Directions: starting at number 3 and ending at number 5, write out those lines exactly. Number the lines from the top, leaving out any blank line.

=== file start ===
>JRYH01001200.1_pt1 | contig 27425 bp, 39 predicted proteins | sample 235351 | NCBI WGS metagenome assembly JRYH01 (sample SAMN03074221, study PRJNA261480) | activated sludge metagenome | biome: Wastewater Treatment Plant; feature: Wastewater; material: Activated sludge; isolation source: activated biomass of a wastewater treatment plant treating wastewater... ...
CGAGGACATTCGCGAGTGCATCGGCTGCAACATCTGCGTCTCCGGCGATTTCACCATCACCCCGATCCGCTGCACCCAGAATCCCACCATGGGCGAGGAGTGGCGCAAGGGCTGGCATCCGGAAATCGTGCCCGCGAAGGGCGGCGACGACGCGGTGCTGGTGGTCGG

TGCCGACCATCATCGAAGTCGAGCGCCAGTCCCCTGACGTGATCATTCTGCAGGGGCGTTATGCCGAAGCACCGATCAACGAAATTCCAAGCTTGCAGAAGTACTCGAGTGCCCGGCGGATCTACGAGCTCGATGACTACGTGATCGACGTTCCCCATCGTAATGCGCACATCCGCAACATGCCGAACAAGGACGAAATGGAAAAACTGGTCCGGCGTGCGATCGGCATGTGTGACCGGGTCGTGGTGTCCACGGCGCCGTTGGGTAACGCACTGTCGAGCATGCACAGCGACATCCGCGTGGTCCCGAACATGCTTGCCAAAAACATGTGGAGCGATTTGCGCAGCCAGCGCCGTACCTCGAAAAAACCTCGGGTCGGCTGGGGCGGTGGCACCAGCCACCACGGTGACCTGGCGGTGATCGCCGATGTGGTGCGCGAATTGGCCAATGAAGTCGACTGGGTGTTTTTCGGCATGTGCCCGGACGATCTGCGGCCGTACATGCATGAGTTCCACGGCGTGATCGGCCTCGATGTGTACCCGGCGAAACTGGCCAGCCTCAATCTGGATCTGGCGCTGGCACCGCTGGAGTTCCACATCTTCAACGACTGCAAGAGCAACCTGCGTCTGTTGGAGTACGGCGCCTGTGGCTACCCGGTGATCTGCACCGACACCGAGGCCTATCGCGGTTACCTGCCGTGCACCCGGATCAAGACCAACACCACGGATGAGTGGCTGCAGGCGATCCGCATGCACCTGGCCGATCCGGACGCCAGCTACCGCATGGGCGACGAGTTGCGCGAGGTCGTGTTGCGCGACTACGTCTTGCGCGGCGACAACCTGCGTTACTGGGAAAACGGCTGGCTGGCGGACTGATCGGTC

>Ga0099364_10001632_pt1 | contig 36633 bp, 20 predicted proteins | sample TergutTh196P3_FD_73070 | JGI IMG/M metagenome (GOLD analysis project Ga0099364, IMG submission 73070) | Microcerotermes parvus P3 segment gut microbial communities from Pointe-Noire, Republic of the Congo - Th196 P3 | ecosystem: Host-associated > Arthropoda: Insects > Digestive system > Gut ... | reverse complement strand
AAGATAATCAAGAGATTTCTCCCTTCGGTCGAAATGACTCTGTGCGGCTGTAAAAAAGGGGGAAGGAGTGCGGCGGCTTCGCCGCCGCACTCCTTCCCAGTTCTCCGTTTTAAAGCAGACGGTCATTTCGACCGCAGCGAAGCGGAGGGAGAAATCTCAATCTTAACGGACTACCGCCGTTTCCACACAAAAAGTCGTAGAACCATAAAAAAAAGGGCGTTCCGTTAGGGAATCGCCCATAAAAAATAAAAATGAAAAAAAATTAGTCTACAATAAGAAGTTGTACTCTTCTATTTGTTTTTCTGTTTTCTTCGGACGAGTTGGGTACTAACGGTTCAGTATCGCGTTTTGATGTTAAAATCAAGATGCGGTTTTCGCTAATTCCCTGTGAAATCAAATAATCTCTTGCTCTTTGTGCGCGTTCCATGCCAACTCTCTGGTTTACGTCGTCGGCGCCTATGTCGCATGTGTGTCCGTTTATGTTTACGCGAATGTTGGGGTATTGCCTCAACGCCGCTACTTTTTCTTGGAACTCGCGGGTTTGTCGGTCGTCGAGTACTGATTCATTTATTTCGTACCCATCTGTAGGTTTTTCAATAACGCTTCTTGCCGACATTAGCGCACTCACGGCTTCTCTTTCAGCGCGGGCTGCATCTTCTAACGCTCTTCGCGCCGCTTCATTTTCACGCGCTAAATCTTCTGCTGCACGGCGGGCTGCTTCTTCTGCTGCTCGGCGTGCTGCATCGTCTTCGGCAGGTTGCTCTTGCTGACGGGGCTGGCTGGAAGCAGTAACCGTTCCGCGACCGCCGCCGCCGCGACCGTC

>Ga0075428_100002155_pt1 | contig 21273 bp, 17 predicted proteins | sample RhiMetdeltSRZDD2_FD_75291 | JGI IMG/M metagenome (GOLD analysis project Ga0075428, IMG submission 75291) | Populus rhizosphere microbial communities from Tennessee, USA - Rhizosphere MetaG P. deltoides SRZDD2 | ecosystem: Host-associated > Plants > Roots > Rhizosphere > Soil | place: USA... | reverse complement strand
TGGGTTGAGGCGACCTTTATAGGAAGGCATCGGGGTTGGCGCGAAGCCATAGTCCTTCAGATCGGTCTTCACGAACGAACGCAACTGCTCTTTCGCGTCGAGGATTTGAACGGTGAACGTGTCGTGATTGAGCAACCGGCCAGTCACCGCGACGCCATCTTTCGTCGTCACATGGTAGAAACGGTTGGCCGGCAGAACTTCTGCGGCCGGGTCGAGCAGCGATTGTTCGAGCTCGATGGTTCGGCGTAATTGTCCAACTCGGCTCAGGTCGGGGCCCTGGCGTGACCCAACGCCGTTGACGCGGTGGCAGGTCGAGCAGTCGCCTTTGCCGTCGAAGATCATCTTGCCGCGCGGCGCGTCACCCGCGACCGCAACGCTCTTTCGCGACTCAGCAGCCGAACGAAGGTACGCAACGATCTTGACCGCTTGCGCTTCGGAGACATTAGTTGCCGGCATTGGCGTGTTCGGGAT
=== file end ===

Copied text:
TGCCGACCATCATCGAAGTCGAGCGCCAGTCCCCTGACGTGATCATTCTGCAGGGGCGTTATGCCGAAGCACCGATCAACGAAATTCCAAGCTTGCAGAAGTACTCGAGTGCCCGGCGGATCTACGAGCTCGATGACTACGTGATCGACGTTCCCCATCGTAATGCGCACATCCGCAACATGCCGAACAAGGACGAAATGGAAAAACTGGTCCGGCGTGCGATCGGCATGTGTGACCGGGTCGTGGTGTCCACGGCGCCGTTGGGTAACGCACTGTCGAGCATGCACAGCGACATCCGCGTGGTCCCGAACATGCTTGCCAAAAACATGTGGAGCGATTTGCGCAGCCAGCGCCGTACCTCGAAAAAACCTCGGGTCGGCTGGGGCGGTGGCACCAGCCACCACGGTGACCTGGCGGTGATCGCCGATGTGGTGCGCGAATTGGCCAATGAAGTCGACTGGGTGTTTTTCGGCATGTGCCCGGACGATCTGCGGCCGTACATGCATGAGTTCCACGGCGTGATCGGCCTCGATGTGTACCCGGCGAAACTGGCCAGCCTCAATCTGGATCTGGCGCTGGCACCGCTGGAGTTCCACATCTTCAACGACTGCAAGAGCAACCTGCGTCTGTTGGAGTACGGCGCCTGTGGCTACCCGGTGATCTGCACCGACACCGAGGCCTATCGCGGTTACCTGCCGTGCACCCGGATCAAGACCAACACCACGGATGAGTGGCTGCAGGCGATCCGCATGCACCTGGCCGATCCGGACGCCAGCTACCGCATGGGCGACGAGTTGCGCGAGGTCGTGTTGCGCGACTACGTCTTGCGCGGCGACAACCTGCGTTACTGGGAAAACGGCTGGCTGGCGGACTGATCGGTC

>Ga0099364_10001632_pt1 | contig 36633 bp, 20 predicted proteins | sample TergutTh196P3_FD_73070 | JGI IMG/M metagenome (GOLD analysis project Ga0099364, IMG submission 73070) | Microcerotermes parvus P3 segment gut microbial communities from Pointe-Noire, Republic of the Congo - Th196 P3 | ecosystem: Host-associated > Arthropoda: Insects > Digestive system > Gut ... | reverse complement strand
AAGATAATCAAGAGATTTCTCCCTTCGGTCGAAATGACTCTGTGCGGCTGTAAAAAAGGGGGAAGGAGTGCGGCGGCTTCGCCGCCGCACTCCTTCCCAGTTCTCCGTTTTAAAGCAGACGGTCATTTCGACCGCAGCGAAGCGGAGGGAGAAATCTCAATCTTAACGGACTACCGCCGTTTCCACACAAAAAGTCGTAGAACCATAAAAAAAAGGGCGTTCCGTTAGGGAATCGCCCATAAAAAATAAAAATGAAAAAAAATTAGTCTACAATAAGAAGTTGTACTCTTCTATTTGTTTTTCTGTTTTCTTCGGACGAGTTGGGTACTAACGGTTCAGTATCGCGTTTTGATGTTAAAATCAAGATGCGGTTTTCGCTAATTCCCTGTGAAATCAAATAATCTCTTGCTCTTTGTGCGCGTTCCATGCCAACTCTCTGGTTTACGTCGTCGGCGCCTATGTCGCATGTGTGTCCGTTTATGTTTACGCGAATGTTGGGGTATTGCCTCAACGCCGCTACTTTTTCTTGGAACTCGCGGGTTTGTCGGTCGTCGAGTACTGATTCATTTATTTCGTACCCATCTGTAGGTTTTTCAATAACGCTTCTTGCCGACATTAGCGCACTCACGGCTTCTCTTTCAGCGCGGGCTGCATCTTCTAACGCTCTTCGCGCCGCTTCATTTTCACGCGCTAAATCTTCTGCTGCACGGCGGGCTGCTTCTTCTGCTGCTCGGCGTGCTGCATCGTCTTCGGCAGGTTGCTCTTGCTGACGGGGCTGGCTGGAAGCAGTAACCGTTCCGCGACCGCCGCCGCCGCGACCGTC